That night I had the blessing of spending the night in the Temple of the Morrigan itself, which was powerful for me for entirely personal reasons. There are very few people who understand what it was like to have the Temple that I had: the care and maintenance of which was a full-time job for years of my life, spent in humble devotion with my gods, and other gods and spirits not at all “mine” who came through or talked their way into being given space within those hallowed walls. There are precious few true Temples to be found around in our Polytheist communities; that there are some (such as Tess Dawson‘s Canaanite Temple, which I have had the pleasure and blessing of visiting and Working in!) is heartening indeed, but as Sannion once pointed out in his blog, taking care of a real Temple and serving a true Temple Priest is complicated, demanding, and fucking hard. I know this, from the years I spent doing that every single day; Tess Dawson knows this, and the Coru certainly experienced it as they traded shifts throughout the weekend priesting in this blessed space that they erected for the event. While I lay on the Temple’s floor that first night, I wept for my own Temple, whose ashes I carry with me. I communed with the spirit of this Temple — not just the Gods and Heroes and Spirits enshrined and invoked and fed and named, but the spirit of the Temple itself — and I found that we got along well. It seemed to know me as a Temple priest, albeit from a different Temple, and a different sort of Temple, but there was recognition just the same.
I don’t know what the conversations between the Coru priests and members were, as they planned for their Temple. I don’t know what their intentions were, from the start, nor if what they wound up with at the conference was indeed what they had set out to call into being. What I do know, however, is that every single fucking person who stepped into that space — shoes removed, body washed in sacred waters, knees bent in reverence as they entered — was graced with something entirely fucking different than the rest of the weekend could offer, and in most cases I would wager entirely fucking different than what could be brought into being in their own homes and shrine-rooms. There is a difference between a Temple and a shrine-room, between a “dedicated space” and a living, sentient and responsive Temple, which was big enough to contain all of the gods named and a thousand thousand left unnamed and all of the blessed and elevated dead and not a few wandering, misplaced souls (both of the corporeal variety and otherwise), which reverberated from inside with fucking majesty and authentic, lived and experienced divine grace. Others have described the Temple in more detail than I will, here, because I don’t really do descriptions. What I can do, however, is a humble, completely unworthy acknowledgement: what was done with that Temple, by the priests whose care and crafting brought it from possibility to awesome reality and by the gods and spirits who guided and guarded the process, was important. Just as the Saint making from earlier in the day was of concrete, causal importance, the very existence of this Temple represents a thing so often lost in our communities and collective devotions: a present-tense of profound, lived magnificence. There was nothing past-tense or “ancient” or “removed” about this Temple, despite the ancient armaments that adorned most of the shrines: this was not a recreated thing from the past, not a reconstructed diorama or a theatrically reproduced installment. This Temple was fucking alive, not because of what it reminded people of collectively or personally or mythologically or academically or literarily, but because of what it fucking was, in a completely stare-you-down-and-breathe-on-your-neck sort of way. And so I give genuine, heartful praises to all of those who had a hand in its inception, and who guided it through into this world.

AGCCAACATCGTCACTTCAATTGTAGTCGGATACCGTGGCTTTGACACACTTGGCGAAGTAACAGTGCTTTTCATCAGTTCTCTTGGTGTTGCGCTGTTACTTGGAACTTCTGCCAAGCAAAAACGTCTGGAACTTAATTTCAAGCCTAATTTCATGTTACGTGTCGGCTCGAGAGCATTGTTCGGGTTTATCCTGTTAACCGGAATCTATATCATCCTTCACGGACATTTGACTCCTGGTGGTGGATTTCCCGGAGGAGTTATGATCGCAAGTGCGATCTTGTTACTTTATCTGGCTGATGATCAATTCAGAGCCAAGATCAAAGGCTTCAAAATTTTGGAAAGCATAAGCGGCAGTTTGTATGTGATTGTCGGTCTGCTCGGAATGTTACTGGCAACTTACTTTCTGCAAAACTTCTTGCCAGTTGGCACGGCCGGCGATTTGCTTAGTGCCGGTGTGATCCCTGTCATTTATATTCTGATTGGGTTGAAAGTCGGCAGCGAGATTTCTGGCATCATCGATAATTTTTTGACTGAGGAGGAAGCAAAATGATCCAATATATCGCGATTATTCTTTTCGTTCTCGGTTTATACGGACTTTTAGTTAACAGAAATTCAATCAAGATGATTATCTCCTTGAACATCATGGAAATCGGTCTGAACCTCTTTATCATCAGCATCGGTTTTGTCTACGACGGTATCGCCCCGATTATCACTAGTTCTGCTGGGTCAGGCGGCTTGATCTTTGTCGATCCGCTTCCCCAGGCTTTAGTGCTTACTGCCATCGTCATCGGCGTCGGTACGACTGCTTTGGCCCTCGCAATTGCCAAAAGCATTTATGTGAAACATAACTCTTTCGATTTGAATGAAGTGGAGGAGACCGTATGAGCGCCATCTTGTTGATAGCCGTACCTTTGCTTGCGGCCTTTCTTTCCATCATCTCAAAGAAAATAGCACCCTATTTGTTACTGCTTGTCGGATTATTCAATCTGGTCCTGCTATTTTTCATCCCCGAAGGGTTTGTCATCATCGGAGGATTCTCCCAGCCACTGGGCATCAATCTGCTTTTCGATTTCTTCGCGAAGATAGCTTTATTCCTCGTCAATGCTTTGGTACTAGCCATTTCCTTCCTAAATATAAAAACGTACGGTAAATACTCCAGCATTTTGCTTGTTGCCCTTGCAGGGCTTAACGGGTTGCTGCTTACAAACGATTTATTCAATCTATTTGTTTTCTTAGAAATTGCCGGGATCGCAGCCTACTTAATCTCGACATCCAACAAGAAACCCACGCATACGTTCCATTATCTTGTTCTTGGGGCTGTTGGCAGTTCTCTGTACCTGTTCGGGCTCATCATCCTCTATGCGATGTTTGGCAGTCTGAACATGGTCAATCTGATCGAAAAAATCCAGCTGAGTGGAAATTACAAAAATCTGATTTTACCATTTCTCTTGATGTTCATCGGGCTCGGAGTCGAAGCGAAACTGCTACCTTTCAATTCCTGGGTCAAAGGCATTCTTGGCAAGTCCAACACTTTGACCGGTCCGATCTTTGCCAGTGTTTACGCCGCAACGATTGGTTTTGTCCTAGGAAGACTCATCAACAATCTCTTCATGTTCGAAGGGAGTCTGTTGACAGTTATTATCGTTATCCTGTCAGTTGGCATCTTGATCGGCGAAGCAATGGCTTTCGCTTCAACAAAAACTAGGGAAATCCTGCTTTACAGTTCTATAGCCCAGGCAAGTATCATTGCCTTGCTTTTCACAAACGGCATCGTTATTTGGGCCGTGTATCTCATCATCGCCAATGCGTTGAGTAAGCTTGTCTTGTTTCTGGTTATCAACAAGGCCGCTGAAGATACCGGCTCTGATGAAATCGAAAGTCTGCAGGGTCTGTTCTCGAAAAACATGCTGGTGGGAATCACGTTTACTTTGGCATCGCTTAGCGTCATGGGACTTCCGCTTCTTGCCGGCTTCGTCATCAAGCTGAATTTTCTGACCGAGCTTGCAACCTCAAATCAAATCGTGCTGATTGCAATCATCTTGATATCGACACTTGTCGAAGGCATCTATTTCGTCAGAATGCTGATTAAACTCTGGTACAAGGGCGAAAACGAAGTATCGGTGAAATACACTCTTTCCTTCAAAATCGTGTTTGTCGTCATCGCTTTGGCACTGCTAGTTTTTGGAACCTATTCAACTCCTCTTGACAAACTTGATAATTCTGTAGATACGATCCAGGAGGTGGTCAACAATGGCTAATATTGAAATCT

As I lay in the darkened space, I became intimately aware of the Morrigan’s eyes upon me. I opened my own, and my vision settled on one of the larger statues upon the main shrine to the Phantom Queen, and a severe comfort came to me; not the comfort of down pillows and warm baths and silk sheets, but the comfort of a rucksack and level ground beneath me and open sky above me (even with eight floors of hotel above…) and the ache of toil in my bones and a sort of stunned joy mixing with grief mixing with a healthy dose of familiarly staggering awe. In this rushing calm, I smiled: the statue was from my Temple, left with trusted priests here in California when I moved. In the shadow of Her phantomed gaze, I felt at home; I slept well that night, forgetting for a time all the business of record-breaking-cold and living in a van and struggling with snow and ice and warming myself with tea-lights and animal skins. For that night, I rested. It wasn’t really sleep, and it was only moderately restful, but it was real rest. For the first time in months, and months, I felt that I had permission to clock the fuck out and just surrender to the Night.
And I was not alone in this. Are any of us, ever?
More to come, as I move into recounting Saturday — which was “the day that liquor didn’t happen!” — which I am hoping to at least get most of written up this evening. With a little help from this bottle of Knappogue Castle 12 year Irish Whiskey, I may just get there…